About Bryan Green

Bryan Green is the co-founder of Go Be More apparel and co-host of the Go Be More Podcast as well as UCAN's Fueling the Pursuit Podcast. He lives in Sendai, Japan with his wife and two daughters, where he also organizes the Ignite Sendai Conference and teaches the concepts in Make the Leap at Tohoku University.
Prior to moving to Japan he spent two years living in Reggio Emilia, Italy, drinking copious amounts espresso and eating even copious-er amounts of gelato (and writing a rough first draft of this book). He worked at Apple for seven years as a Senior Analyst in their Supply Demand Management and European Sales Finance offices. He also worked in IT consulting for 3 years at two Fortune 50 companies in Silicon Valley.
He graduated from UCLA with a BA in Philosophy and obtained a Masters in Pacific International Affairs from UCSD's Graduate School of Global Policy and Strategy. He speaks Japanese and Italian (both learned as an adult) and loves to travel.
His writing has been featured in Runner's Tribe and PodiumRunner.
Running Career

Bryan began his career at Littlerock High School, where he still holds the 1600m and 3200m school records. He was a two-time California State D3 Cross Country qualifier as an individual. He never made it to the State meet in track.

HS bests (3rd fastest time**)

  • 800m: 1:59 (2:00) 
  • 1600m: 4:23 (4:26)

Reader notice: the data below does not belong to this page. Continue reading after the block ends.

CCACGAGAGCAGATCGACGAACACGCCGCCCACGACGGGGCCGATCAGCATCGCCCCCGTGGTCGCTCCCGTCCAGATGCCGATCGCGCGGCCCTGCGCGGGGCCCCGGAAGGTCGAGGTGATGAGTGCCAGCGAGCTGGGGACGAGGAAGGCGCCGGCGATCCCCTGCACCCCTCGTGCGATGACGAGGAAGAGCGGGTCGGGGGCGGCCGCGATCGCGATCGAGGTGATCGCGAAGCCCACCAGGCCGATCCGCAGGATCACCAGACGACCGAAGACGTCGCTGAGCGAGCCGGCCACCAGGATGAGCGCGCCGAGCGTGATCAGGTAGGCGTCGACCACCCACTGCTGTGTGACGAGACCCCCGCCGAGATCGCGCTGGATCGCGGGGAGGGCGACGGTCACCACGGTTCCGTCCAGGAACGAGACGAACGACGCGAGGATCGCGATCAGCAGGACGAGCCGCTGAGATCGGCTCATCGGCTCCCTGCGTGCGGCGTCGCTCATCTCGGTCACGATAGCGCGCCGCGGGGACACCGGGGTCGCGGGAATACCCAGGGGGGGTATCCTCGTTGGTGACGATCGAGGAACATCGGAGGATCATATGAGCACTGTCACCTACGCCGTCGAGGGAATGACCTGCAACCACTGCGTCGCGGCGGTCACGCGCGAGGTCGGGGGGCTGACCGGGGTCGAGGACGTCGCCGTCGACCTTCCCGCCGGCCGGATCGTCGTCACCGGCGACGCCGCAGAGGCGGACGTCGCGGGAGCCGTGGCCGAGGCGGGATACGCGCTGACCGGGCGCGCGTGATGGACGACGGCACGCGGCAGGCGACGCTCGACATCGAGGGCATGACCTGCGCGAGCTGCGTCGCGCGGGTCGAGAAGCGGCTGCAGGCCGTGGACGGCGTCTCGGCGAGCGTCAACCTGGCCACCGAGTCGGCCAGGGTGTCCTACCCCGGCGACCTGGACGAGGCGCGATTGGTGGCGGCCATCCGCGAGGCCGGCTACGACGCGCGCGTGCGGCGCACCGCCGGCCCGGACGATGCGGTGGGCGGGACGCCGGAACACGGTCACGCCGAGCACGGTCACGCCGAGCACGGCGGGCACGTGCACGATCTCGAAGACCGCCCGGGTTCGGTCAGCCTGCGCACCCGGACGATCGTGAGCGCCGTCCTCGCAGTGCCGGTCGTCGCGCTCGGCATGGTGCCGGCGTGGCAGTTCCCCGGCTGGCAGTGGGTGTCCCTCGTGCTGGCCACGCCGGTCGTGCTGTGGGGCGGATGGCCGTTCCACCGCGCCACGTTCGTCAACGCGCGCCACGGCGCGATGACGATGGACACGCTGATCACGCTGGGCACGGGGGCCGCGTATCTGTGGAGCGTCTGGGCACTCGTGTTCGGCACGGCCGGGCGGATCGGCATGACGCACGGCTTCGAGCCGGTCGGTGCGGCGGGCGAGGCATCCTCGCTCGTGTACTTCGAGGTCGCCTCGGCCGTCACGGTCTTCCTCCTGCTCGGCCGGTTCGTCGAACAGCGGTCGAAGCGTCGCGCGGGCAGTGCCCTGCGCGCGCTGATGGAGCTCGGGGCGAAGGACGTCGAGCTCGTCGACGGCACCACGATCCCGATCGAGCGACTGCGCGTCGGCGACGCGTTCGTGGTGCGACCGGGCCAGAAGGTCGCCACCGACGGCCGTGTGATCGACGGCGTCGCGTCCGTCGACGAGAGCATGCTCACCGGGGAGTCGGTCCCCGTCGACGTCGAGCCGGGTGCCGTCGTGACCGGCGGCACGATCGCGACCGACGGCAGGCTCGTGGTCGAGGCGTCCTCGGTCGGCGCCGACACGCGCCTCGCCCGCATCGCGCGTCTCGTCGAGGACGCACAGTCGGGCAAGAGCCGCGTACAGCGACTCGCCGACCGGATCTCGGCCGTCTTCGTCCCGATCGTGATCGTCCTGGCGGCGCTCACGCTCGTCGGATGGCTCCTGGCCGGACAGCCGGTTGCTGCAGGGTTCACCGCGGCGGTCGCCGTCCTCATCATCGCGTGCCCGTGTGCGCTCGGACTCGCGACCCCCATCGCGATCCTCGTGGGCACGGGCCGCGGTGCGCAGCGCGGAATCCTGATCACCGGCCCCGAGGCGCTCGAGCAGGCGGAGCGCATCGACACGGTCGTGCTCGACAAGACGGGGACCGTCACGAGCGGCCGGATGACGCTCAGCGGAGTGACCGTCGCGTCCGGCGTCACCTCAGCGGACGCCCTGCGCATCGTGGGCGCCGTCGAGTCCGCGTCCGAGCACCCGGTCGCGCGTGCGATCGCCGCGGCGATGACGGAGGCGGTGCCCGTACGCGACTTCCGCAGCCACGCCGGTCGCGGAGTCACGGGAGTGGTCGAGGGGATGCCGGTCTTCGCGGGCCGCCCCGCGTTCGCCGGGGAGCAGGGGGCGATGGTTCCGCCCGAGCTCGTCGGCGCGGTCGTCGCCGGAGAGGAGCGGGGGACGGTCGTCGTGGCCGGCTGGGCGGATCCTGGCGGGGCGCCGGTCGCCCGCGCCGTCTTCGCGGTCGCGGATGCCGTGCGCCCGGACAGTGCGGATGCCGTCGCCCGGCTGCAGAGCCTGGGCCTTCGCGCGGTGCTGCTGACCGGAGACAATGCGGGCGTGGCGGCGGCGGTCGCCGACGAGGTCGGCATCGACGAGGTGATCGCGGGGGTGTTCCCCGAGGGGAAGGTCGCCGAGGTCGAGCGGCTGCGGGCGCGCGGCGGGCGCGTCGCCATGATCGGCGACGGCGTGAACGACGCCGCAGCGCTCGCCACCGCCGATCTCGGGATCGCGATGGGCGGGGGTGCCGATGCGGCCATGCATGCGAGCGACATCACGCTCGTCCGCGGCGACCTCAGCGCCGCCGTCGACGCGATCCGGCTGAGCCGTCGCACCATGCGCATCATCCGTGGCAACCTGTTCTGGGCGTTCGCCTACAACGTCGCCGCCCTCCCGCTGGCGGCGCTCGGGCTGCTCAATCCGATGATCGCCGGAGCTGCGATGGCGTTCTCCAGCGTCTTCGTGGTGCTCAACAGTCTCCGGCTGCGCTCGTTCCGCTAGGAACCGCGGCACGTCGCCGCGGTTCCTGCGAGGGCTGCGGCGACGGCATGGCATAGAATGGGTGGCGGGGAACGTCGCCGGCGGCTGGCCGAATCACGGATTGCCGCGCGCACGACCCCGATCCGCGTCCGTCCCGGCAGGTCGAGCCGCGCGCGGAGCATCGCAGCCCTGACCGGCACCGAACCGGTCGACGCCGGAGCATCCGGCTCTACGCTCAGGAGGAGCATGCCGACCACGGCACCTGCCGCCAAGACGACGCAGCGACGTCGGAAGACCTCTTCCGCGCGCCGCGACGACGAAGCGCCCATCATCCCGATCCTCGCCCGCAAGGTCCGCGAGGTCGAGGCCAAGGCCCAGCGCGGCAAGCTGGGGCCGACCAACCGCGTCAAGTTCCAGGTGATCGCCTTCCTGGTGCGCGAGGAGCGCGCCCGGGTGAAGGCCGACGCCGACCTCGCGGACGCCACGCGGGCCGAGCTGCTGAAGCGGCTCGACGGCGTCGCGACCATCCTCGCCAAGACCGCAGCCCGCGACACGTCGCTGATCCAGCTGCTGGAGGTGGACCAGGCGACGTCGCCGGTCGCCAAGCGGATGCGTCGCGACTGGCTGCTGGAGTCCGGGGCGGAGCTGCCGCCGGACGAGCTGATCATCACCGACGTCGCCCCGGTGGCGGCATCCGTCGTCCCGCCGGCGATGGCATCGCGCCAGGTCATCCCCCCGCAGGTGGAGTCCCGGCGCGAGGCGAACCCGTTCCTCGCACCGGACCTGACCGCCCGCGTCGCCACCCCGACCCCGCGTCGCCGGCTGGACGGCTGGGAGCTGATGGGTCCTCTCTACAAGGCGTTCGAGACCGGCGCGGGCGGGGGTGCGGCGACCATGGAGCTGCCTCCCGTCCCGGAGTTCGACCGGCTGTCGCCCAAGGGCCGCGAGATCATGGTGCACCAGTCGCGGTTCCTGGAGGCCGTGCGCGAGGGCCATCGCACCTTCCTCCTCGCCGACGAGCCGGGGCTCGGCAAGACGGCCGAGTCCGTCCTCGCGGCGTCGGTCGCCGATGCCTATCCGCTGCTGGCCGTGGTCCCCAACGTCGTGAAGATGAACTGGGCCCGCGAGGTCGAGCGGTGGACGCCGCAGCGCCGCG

• 3200m: 9:22 (9:29) 
  • XC (3mi): 15:17 (15:35) 

He competed at UCLA from 1997 to 2002. He was a two-time individual qualifier to the NCAA Cross Country Championships in 2000 and 2001, and was the team captain in 2001. He won the Sundodger Invitational in 2001, his only cross country victory.

On the track he finished 3rd in the PAC-10 Championships 10000m in 2001 and was a co-captain for the track team in 2002.

    Collegiate bests

    • 1500m: 3:50.1 (3:52)
    • 5000m: 14:19 (14:22)
    • 10000m: 29:25 (29:40)
    • XC (8k): 23:57 (24:11)

    Post-collegiate highlights include being the first foreigner to compete in the Yamagata Prefecture Jūdan Ekiden in 2003, running 2:37 at the San Diego Rock 'n Roll Marathon in 2006, and competing in the UCLA Alumni 2400 every year he can make it back for the race.

    **My teammate Scott Abbott used to argue that one’s 3rd fastest time is a more accurate reflection of their actual ability. I agree.